Illustration: Aïda Amer/Axios

Already facing the uncertainty and increased costs of the trade war and a looming end of the business cycle, American companies are finding they now have a new foe to fight: prolonged, and in some cases unanticipated, extreme weather conditions.

Why it matters: The conditions have been awful for farmers, and the agriculture and commodities markets, and now companies ranging from retail to industrials are highlighting weather-related struggles weighing on sales and revenue.

What's happening: Across the Midwest and Central U.S., this spring has brought one atmospheric onslaught after another, from late season snowstorms to severe thunderstorms that have left rivers overflowing, exceeding historic flood benchmarks.

What they're saying:

  • "Weather was challenging during the quarter resulting in suppressed demand for our spring seasonal goods, which were down high single-digits," said Kohl's CFO Bruce Besanko, after the retailer's 3.4% same-store sales decline in the first quarter.
  • "The weather in February impacted our business. 17 of 19 regions were negative," said Home Depot CFO Carol Tomé after posting a 2.5% increase in same-store sales versus the 4.2% analysts expected.
  • "I don't think we could have envisioned ... what is now approaching record rainfall in Southern California or in California," said Bernard Acoca, president and CEO of El Pollo Loco, after the restaurant reduced guidance for the rest of fiscal 2019.
  • DowDuPont and UPS also cited the impacts of flooding and weather-related disruptions.

Between the lines: "Normally, we'd be highly skeptical of retailers blaming the weather for disappointing sales," Ed Yardeni, president and chief investment strategist at Yardeni Research, wrote in a note to clients.

  • "But this time, Mother Nature may indeed be at fault."

Meteorologists agree: "These events have likely affected businesses in varying ways: from either a delivery standpoint or the inclement weather making it difficult for consumers to actually get to the stores," Steve Bowen, director and meteorologist for Aon Benfield's Impact Forecasting division, tells Axios in an email.

Our thought bubble, from Axios Science editor Andrew Freedman: The extreme weather we've been seeing is consistent with a warming climate in which the atmosphere is able to hold more moisture.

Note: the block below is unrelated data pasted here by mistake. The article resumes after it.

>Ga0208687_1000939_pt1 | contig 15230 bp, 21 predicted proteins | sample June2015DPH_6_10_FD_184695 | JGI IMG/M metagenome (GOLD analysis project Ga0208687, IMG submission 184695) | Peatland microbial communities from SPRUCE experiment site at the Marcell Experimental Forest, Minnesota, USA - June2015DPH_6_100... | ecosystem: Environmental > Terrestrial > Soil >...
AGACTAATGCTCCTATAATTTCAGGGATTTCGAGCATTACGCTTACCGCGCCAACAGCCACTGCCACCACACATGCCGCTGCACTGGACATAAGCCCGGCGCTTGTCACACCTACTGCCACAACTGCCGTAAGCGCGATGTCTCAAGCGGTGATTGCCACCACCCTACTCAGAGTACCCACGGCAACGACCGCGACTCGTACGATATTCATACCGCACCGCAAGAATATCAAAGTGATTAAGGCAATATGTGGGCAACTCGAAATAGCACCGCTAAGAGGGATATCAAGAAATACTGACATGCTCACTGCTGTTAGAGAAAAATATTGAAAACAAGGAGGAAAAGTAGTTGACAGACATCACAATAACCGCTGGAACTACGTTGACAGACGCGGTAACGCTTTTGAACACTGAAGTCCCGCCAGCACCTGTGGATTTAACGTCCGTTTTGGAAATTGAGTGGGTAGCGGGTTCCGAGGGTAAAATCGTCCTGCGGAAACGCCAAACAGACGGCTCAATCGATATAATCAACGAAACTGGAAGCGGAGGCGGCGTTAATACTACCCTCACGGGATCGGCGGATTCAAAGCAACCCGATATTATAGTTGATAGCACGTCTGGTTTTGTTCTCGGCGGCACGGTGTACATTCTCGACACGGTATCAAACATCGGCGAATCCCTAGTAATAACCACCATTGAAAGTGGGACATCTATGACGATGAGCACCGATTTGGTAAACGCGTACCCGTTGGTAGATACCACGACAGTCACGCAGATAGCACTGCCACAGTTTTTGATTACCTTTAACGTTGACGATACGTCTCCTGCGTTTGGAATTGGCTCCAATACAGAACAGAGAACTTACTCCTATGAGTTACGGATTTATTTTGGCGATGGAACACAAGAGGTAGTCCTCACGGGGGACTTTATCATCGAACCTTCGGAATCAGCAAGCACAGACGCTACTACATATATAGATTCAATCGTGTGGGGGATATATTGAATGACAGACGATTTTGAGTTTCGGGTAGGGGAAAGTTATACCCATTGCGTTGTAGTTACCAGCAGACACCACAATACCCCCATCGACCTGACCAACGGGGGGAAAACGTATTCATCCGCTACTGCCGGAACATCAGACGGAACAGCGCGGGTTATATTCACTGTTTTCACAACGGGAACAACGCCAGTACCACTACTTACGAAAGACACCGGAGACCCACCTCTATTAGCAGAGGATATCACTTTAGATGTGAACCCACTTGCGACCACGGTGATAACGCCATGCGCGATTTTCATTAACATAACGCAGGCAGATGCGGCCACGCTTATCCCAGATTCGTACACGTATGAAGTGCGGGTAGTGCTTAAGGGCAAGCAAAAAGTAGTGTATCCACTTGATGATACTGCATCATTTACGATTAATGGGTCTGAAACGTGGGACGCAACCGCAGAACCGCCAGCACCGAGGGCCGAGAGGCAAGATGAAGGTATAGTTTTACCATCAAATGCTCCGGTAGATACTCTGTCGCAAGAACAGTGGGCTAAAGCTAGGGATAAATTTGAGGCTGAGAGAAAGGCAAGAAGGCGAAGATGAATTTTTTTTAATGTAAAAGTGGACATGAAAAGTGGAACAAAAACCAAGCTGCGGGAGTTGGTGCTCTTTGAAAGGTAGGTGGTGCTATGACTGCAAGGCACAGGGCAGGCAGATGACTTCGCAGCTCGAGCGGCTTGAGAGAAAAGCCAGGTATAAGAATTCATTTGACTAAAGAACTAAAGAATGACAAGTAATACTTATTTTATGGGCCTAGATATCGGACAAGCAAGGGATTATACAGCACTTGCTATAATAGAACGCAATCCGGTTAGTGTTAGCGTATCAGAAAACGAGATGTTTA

• Studies have shown an increase in heavy precipitation events during the past few decades in the Midwest and Central states, and other research shows a greater tendency for certain weather patterns to form that can lead to amplified extremes.

Go deeper ... Central U.S. storms: 3 die in Missouri, "violent tornado" hits Jefferson City

Go deeper

Updated 5 hours ago - Politics & Policy

Coronavirus dashboard

Illustration: Sarah Grillo/Axios

  1. Global: Total confirmed cases as of 10 p.m. ET: 32,471,119 — Total deaths: 987,593 — Total recoveries: 22,374,557Map.
  2. U.S.: Total confirmed cases as of 10 p.m. ET: 7,032,524 — Total deaths: 203,657 — Total recoveries: 2,727,335 — Total tests: 99,483,712Map.
  3. States: "We’re not closing anything going forward": Florida fully lifts COVID restaurant restrictions — Virginia Gov. Ralph Northam tests positive for coronavirus.
  4. Health: Young people accounted for 20% of cases this summer.
  5. Business: Coronavirus has made airports happier places The expiration of Pandemic Unemployment Assistance looms.
  6. Education: Where bringing students back to school is most risky.
Mike Allen, author of AM
7 hours ago - Politics & Policy

Biden pushes unity message in new TV wave

A fresh Joe Biden ad, "New Start," signals an effort by his campaign to make unity a central theme, underscoring a new passage in his stump speech that says he won't be a president just for Democrats but for all Americans.

What he's saying: The ad — which began Friday night, and is a follow-up to "Fresh Start" — draws from a Biden speech earlier in the week in Manitowoc, Wisconsin:

Trump prepares to announce Amy Coney Barrett as Supreme Court replacement

Judge Amy Coney Barrett. Photo: Matt Cashore/Notre Dame University via Reuters

President Trump is preparing to nominate federal appeals court Judge Amy Coney Barrett of Indiana, a favorite of both the social conservative base and Republican elected officials, to succeed Justice Ruth Bader Ginsburg, Republican sources tell Axios.

Why it matters: Barrett would push the already conservative court further and harder to the right, for decades to come, on the most important issues in American politics — from abortion to the limits of presidential power. If confirmed, she would give conservatives a 6-3 majority on the high court.

Get Axios AM in your inbox

Catch up on coronavirus stories and special reports, curated by Mike Allen everyday

Please enter a valid email.

Subscription failed
Thank you for subscribing!